Corvus contains no Messier objects. It has several galaxies and a planetary nebula observable with amateur telescopes. The center of Corvus is home to a planetary nebula, NGC 4361. The nebula itself resembles a small elliptical galaxy and has a magnitude of 10.3, but the magnitude 13 star at its centre gives away its true nature.
The NGC 4038 Group is a group of galaxies across Corvus and Crater. The group may contain between 13 and 27 galaxies. The best-known member is the Antennae peculiar galaxy, located 0.25 north of 31 Crateris. It consists of two interacting galaxies—NGC 4038 and 4039—that appear to have a heart shape as seen from Earth. The name originates from the huge tidal tails that come off the ends of the two galaxies, formed because of the spiral galaxies' original rotation. Both original galaxies were spiral galaxies and are now experiencing extensive star formation due to the interaction of gas clouds. The galaxies are 45 million light-years from Earth and each has multiple ultraluminous X-ray sources, the source of which is unknown. Astronomers theorize that they may be a rare type of x-ray emitting binary stars or intermediate-mass black holes. The Antennae Galaxies appear in a telescope at the 10th magnitude. SN 2004gt was a type Ic supernova that erupted on December 12, 2004. The progenitor was not identified from older images of the galaxy, and is either a type WC Wolf–Rayet star with a mass over 40 times that of the Sun, or a star 20 to 40 times as massive as the Sun in a binary star system. SN 2007sr was a Type Ia supernova event that peaked in brightness on December 14, 2007. The galaxy has been identified as a good place to take detailed images in case of further supernovae.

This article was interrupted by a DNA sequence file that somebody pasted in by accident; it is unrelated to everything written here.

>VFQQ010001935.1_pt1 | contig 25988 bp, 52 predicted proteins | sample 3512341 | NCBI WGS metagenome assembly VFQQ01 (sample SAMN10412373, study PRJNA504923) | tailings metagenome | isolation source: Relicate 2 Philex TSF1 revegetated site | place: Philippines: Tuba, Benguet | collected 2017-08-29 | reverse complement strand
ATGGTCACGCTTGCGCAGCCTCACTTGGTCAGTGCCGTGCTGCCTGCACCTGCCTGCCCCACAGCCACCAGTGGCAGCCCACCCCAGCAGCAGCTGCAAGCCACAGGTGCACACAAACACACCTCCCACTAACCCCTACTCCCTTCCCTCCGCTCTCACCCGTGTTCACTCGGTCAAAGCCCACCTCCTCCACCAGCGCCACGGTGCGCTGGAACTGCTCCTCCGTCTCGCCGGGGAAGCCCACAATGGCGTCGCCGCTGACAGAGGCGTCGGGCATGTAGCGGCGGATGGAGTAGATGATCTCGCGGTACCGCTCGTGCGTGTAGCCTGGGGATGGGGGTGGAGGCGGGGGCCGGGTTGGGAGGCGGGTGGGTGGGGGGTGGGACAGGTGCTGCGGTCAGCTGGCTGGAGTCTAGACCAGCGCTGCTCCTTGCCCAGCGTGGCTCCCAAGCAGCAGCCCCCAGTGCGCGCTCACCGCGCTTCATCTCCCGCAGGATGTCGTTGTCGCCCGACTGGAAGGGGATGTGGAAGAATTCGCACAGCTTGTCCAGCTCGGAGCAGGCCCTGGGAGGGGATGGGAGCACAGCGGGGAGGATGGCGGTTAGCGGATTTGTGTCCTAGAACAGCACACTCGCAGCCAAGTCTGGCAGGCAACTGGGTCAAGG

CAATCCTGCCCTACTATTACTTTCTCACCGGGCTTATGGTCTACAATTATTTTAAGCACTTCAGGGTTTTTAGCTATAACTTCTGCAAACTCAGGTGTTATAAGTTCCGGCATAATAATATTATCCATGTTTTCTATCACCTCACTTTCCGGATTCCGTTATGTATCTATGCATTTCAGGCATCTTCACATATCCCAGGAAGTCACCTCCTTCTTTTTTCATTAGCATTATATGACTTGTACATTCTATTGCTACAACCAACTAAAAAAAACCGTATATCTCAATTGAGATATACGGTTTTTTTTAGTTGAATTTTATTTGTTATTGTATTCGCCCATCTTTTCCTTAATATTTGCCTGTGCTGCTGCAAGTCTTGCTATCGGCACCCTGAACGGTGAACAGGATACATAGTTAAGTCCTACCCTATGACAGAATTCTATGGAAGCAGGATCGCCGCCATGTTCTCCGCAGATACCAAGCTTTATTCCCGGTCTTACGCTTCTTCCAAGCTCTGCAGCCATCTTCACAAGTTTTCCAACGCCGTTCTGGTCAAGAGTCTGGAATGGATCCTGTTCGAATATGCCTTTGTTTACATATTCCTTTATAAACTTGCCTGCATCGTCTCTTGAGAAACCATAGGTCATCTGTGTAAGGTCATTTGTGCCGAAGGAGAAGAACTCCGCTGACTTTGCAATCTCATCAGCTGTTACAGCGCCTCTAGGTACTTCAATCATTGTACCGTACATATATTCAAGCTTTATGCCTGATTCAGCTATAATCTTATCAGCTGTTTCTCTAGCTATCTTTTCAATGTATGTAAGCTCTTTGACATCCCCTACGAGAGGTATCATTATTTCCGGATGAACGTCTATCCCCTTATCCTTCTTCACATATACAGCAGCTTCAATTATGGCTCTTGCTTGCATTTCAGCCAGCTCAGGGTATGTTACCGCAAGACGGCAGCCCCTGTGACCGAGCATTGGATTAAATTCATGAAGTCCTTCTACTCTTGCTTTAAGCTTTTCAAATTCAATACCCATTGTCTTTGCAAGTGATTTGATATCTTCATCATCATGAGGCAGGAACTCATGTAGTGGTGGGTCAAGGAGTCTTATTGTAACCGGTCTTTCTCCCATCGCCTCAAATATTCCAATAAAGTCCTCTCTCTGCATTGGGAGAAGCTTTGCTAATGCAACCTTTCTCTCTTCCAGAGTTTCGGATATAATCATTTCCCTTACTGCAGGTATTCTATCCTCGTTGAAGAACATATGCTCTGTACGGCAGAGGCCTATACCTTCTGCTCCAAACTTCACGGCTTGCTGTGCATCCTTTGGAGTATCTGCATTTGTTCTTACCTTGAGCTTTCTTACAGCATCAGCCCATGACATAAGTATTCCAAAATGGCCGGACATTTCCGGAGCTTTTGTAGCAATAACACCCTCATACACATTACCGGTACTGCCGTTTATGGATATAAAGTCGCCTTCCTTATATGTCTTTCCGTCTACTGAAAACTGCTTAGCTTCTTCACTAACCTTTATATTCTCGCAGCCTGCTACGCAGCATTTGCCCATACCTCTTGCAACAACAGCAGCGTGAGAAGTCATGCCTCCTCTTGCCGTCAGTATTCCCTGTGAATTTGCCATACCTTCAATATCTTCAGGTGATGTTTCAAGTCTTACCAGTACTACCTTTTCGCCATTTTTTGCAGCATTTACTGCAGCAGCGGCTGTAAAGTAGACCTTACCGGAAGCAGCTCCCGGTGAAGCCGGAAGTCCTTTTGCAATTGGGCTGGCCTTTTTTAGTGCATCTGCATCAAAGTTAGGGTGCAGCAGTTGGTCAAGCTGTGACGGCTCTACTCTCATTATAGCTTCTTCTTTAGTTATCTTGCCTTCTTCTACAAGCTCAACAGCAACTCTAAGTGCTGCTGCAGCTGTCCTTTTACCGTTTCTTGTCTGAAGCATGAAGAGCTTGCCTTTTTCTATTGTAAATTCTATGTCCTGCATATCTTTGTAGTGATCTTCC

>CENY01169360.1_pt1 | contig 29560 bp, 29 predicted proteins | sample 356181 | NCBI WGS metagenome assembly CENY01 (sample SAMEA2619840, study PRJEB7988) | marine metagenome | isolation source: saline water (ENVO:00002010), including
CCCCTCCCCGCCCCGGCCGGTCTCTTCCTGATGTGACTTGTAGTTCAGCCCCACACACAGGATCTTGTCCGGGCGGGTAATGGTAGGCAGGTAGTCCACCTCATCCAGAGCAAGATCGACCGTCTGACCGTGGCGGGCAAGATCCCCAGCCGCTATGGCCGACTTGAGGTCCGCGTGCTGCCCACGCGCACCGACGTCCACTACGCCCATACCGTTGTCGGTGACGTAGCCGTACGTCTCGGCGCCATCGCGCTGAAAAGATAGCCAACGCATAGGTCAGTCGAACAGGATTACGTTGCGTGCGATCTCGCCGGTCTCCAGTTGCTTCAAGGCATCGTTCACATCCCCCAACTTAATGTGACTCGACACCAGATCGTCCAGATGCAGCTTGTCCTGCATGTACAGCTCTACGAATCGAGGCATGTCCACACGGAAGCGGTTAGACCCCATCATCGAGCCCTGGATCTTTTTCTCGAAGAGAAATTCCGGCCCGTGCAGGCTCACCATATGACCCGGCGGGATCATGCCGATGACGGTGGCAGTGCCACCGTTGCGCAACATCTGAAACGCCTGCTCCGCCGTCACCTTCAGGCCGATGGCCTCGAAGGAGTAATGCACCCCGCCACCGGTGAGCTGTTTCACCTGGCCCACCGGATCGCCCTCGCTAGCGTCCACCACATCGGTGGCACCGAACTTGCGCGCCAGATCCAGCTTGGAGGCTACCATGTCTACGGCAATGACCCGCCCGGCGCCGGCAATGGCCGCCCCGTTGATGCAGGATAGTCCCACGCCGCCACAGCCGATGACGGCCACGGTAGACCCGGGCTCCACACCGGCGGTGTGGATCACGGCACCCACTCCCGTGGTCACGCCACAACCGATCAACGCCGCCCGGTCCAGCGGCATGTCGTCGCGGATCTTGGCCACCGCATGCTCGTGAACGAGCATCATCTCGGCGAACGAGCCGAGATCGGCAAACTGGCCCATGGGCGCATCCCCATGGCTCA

NGC 4027 is another member of the NGC 4038 group, notable for its extended spiral arm. Known as the Ringtail Galaxy, it lies close to 31 Crateris. A barred spiral galaxy, its distorted shape is probably due to a past collision, possibly with the nearby NGC 4027A. NGC 4782 and NGC 4783 are a pair of merging elliptical galaxies in the northeastern part of the constellation, around 200 million light-years distant.
Two established meteor showers originate from within Corvus' boundaries. German astronomer Cuno Hoffmeister discovered and named the Corvids in 1937, after observing them between June 25 and July 2. They have not been seen since, nor was there evidence of a shower when previous records were examined. Hoffmeister noted the trajectory of the shower was similar to that of the comet 11P/Tempel–Swift–LINEAR, though this was not confirmed by Zhukov and colleagues in 2011. The shower has been tentatively linked with 4015 Wilson–Harrington. In January 2013, the MO Video Meteor Network published the discovery of the Eta Corvids, assigning some 300 meteors seen between January 20 and 26. Their existence was confirmed by data analysis later that year.
In Action Comics #14 (January 2013), which was published 7 November 2012, astrophysicist Neil deGrasse Tyson appears in the story, in which he determines that Superman's home planet, Krypton, orbited the red dwarf LHS 2520 in the constellation Corvus, 27.1 light-years from Earth. Tyson assisted DC Comics in selecting a real-life star that would be an appropriate parent star to Krypton, and picked the star in Corvus, and which is the mascot of Superman's high school, the Smallville Crows.
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|Wikimedia Commons has media related to:|
Corvus (constellation) (category)
- The Deep Photographic Guide to the Constellations: Corvus
- The clickable Corvus
- Warburg Institute Iconographic Database (medieval and early modern images of Corvus)